Window dressing – how to get it right.

Window dressing – how to get it right.


They come in all different shapes and sizes and can really elevate the look of a room. How to dress your windows to achieve the very best look for the style of your home and its decor can be a minefield.

Getting the window dressing right for each room not only maximises the opportunities for light but looks beautiful too. It can make your windows a fabulous focal point for the room.

Is your choice primarily design led or is it all about heat insulation, light control and privacy? Or is it a combination of the two?! Some solutions work better than others and knowing where to start can be daunting.

Before you begin, here are some important factors to consider:

    • You need to consider the purpose of the room. A living area may need less privacy but will need more light which means more sheer fabrics may be appropriate. A bedroom will need a heavier covering to limit light when you’re sleeping.
    • Is your home traditional or more contemporary? Choose a style and design that complements each room.
    • One size (or rather style) doesn’t fit all. You don’t need to choose the same option for each space. Look at every room in its own right and choose what’s best for the space.
    • Consider the layout of the room. Where is the radiator? Where will the furniture go? For example, when a radiator sits underneath a window, floor length curtains should be avoided. Likewise if you’re planning to put your bed under the window then installing blinds avoids the excess fabric of curtains.

When it comes to window dressing, what are your options?


Depending on the style you choose, blinds can help you control the amount of light coming into a room by using sheer or blackout fabrics. Roller blinds can be used in every room in the house, but are especially good for kitchens and bathrooms where you don’t need all that excess fabric. Roman or Venetian blinds give a softer look and if fitted above the window frame, will not block out any light unnecessarily.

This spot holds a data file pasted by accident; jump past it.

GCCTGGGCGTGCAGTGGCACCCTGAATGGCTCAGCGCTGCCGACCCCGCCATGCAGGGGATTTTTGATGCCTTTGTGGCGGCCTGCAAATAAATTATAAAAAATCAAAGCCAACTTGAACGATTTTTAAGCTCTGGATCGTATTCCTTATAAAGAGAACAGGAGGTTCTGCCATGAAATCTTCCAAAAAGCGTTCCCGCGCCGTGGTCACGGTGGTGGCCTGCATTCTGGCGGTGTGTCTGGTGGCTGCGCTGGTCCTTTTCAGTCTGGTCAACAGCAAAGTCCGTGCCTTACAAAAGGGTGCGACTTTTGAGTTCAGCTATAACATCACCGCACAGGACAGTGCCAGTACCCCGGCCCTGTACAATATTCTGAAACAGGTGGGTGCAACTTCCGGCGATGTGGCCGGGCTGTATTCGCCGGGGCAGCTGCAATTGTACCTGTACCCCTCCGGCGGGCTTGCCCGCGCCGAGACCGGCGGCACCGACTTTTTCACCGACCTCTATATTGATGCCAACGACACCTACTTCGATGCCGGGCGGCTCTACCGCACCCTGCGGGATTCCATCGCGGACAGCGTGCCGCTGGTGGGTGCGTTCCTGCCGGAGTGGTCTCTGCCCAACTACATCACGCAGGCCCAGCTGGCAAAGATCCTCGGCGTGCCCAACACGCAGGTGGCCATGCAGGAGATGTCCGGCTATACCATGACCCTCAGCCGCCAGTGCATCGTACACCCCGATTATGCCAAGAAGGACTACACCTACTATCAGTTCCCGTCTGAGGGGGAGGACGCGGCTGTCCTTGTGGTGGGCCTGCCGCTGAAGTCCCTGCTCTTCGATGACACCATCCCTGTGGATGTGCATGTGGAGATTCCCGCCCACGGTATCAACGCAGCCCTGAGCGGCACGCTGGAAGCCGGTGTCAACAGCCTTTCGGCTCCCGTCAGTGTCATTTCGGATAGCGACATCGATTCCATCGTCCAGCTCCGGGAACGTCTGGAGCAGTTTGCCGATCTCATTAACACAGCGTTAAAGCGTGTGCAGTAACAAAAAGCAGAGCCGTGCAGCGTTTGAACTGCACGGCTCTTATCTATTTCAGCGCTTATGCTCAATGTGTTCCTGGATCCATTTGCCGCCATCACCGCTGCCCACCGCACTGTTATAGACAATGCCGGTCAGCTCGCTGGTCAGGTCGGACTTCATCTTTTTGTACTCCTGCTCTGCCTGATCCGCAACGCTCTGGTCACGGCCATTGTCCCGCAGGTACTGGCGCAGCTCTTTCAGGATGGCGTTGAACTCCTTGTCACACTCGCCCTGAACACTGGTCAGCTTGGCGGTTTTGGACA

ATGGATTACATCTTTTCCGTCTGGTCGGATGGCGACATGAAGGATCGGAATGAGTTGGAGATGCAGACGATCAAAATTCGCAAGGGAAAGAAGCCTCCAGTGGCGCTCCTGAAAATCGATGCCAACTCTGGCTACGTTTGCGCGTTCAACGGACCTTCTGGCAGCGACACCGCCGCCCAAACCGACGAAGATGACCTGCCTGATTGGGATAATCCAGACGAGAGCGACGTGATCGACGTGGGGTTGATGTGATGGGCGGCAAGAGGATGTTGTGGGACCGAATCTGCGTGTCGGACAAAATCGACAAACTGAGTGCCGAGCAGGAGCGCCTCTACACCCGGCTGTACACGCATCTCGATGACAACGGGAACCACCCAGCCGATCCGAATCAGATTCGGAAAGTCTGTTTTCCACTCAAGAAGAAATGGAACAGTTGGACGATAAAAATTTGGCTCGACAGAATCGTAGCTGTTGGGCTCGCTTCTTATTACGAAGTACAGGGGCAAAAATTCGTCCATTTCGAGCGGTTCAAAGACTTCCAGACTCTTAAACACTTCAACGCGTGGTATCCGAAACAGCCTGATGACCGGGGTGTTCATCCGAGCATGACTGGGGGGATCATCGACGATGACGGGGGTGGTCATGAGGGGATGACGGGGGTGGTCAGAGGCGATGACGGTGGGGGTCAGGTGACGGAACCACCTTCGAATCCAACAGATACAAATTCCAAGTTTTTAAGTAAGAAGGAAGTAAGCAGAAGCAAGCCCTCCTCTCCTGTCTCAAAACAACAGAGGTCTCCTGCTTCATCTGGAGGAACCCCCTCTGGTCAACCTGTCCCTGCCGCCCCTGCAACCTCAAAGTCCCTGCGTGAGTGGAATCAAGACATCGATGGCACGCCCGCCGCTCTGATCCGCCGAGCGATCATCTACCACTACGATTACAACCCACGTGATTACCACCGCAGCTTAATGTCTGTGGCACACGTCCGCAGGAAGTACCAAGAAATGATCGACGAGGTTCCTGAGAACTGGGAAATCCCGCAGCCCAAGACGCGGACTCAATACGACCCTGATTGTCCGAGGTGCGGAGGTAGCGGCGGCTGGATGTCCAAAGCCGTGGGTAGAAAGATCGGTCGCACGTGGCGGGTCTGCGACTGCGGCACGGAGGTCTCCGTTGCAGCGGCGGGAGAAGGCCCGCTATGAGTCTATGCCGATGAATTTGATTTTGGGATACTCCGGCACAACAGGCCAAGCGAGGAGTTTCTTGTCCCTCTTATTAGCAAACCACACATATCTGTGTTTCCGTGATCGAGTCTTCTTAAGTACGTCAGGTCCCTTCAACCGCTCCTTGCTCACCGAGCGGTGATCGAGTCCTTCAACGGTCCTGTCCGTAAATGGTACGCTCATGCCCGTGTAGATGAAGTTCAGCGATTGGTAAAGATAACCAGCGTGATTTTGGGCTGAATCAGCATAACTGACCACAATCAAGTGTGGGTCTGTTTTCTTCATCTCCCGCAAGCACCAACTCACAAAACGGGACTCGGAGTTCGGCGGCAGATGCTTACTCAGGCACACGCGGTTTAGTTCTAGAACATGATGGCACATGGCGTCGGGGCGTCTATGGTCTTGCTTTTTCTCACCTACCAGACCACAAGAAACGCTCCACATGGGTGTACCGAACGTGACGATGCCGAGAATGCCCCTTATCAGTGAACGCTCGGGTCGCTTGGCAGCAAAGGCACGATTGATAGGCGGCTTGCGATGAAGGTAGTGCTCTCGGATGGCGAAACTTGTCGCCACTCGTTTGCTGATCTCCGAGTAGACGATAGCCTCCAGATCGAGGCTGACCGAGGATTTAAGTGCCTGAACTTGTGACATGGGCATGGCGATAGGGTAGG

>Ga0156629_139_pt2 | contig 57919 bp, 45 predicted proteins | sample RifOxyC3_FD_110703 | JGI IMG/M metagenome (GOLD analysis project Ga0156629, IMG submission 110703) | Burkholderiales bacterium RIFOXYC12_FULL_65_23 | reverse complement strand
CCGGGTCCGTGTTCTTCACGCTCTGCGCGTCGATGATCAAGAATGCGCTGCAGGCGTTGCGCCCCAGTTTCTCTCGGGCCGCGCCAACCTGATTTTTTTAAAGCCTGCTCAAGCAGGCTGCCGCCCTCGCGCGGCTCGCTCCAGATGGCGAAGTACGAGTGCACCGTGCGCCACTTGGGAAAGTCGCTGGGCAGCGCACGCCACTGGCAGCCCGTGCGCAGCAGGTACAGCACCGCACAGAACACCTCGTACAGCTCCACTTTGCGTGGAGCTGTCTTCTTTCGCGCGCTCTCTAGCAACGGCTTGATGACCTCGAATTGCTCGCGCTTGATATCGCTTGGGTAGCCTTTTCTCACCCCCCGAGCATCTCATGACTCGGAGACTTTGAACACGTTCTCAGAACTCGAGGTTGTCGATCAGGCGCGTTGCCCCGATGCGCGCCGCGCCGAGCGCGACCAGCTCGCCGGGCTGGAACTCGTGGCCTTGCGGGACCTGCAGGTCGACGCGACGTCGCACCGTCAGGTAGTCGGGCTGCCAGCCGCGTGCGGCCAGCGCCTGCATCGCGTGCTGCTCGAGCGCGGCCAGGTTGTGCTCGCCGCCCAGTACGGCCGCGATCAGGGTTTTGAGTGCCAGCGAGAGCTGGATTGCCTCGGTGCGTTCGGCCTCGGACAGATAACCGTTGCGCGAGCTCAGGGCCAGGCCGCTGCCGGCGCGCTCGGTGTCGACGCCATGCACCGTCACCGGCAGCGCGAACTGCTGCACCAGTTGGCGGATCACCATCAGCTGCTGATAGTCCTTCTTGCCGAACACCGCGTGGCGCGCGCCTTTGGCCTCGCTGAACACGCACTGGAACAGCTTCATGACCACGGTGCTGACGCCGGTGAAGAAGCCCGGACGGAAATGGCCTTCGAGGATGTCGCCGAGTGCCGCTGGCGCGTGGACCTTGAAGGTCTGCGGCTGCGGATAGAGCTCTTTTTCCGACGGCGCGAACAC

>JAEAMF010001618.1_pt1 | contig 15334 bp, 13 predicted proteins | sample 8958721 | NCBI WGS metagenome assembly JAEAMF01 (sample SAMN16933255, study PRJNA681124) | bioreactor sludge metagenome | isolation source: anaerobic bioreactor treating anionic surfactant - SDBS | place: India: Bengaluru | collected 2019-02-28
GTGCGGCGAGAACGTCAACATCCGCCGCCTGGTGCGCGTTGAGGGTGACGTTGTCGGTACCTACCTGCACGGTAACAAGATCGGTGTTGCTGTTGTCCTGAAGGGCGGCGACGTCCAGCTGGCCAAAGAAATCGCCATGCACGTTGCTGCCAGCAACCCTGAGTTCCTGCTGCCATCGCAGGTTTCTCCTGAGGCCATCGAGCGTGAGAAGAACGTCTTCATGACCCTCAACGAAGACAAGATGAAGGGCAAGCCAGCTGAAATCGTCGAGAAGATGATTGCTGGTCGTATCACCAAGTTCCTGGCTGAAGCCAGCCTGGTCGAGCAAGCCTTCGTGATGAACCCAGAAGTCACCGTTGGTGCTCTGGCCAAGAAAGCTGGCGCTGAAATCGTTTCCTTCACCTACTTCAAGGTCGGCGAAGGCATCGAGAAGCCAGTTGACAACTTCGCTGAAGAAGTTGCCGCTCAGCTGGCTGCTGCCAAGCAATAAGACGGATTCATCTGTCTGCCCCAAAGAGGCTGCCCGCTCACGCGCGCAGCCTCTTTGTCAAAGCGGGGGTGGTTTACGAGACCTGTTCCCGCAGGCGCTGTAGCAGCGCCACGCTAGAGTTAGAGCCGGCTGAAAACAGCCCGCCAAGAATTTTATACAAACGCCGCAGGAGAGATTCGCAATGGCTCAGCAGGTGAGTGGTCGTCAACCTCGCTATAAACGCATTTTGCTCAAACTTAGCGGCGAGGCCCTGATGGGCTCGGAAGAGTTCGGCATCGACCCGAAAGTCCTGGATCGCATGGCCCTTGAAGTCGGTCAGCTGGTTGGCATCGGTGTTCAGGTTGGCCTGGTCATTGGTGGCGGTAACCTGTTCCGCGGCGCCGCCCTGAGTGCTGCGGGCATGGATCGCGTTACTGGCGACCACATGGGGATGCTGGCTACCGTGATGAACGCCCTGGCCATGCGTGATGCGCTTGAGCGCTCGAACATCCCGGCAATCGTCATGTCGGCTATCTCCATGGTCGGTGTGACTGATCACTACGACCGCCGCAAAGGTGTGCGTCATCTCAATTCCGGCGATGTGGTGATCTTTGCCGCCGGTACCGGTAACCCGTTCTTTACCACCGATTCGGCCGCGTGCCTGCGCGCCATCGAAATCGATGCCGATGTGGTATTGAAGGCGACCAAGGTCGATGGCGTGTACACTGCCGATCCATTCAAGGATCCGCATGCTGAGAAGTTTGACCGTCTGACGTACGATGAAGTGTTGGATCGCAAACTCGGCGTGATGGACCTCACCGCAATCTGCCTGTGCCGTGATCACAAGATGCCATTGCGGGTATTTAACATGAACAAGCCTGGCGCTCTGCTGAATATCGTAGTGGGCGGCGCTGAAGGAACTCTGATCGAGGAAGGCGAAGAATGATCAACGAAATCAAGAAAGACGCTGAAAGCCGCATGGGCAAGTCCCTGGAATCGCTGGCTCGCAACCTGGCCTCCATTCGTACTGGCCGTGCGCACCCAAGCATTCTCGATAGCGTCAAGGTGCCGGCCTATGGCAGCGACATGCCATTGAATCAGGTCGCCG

Plantation shutters are an excellent option, maintaining privacy while letting in plenty of natural light. They are effortlessly stylish too. You can choose from full or half height shutters, and a whole host of additional styles and shapes. The range of contemporary shades and materials available for shutters will mean you’ll be able to find something to perfectly suit your scheme. Plantation shutters are ideal for bay windows as they fit each window section perfectly, as well as bi-fold and French doors. Visit to see some fabulous styles.


These are a traditional choice and the range of options is huge! For common living areas like living and dining rooms, especially where they’re visible to passers by, sheer fabrics are the perfect choice for privacy.  A great way to achieve a very dark bedroom is to dress the window with curtains but also fit a blackout roller or roman blind into the recess of the window.  This is certainly a must for a small child’s room.

When it comes to fullness, the ideal is to be 2 to 2.5 times the width of the window. When choosing the fabric, consider what will complement your existing furniture and soft furnishings. Curtains can be a great way to use pattern within the room, or inject the space with colour. Creating a lush look that completes the style and colour palette of the room and frames the windows is what you should aim for.

You can also create the illusion of a higher ceiling by placing the curtain rail higher above the window itself. The ideal is 4 to 6 inches above the window frame to create the impression of height. Your curtain rod should be wider than the window so there’s enough room for the panels to hang on either side of your window (this also helps maximise the width of the window) and curtains should hang all the way to the floor.

For advice on the best window dressing options to choose for your home, seek advice from Light Intervention. We offer bespoke services to help you transform your home by making the most of the available space, light and furniture, fixing ‘wear & tear, decorating with elegant colours and updating fixtures & fittings.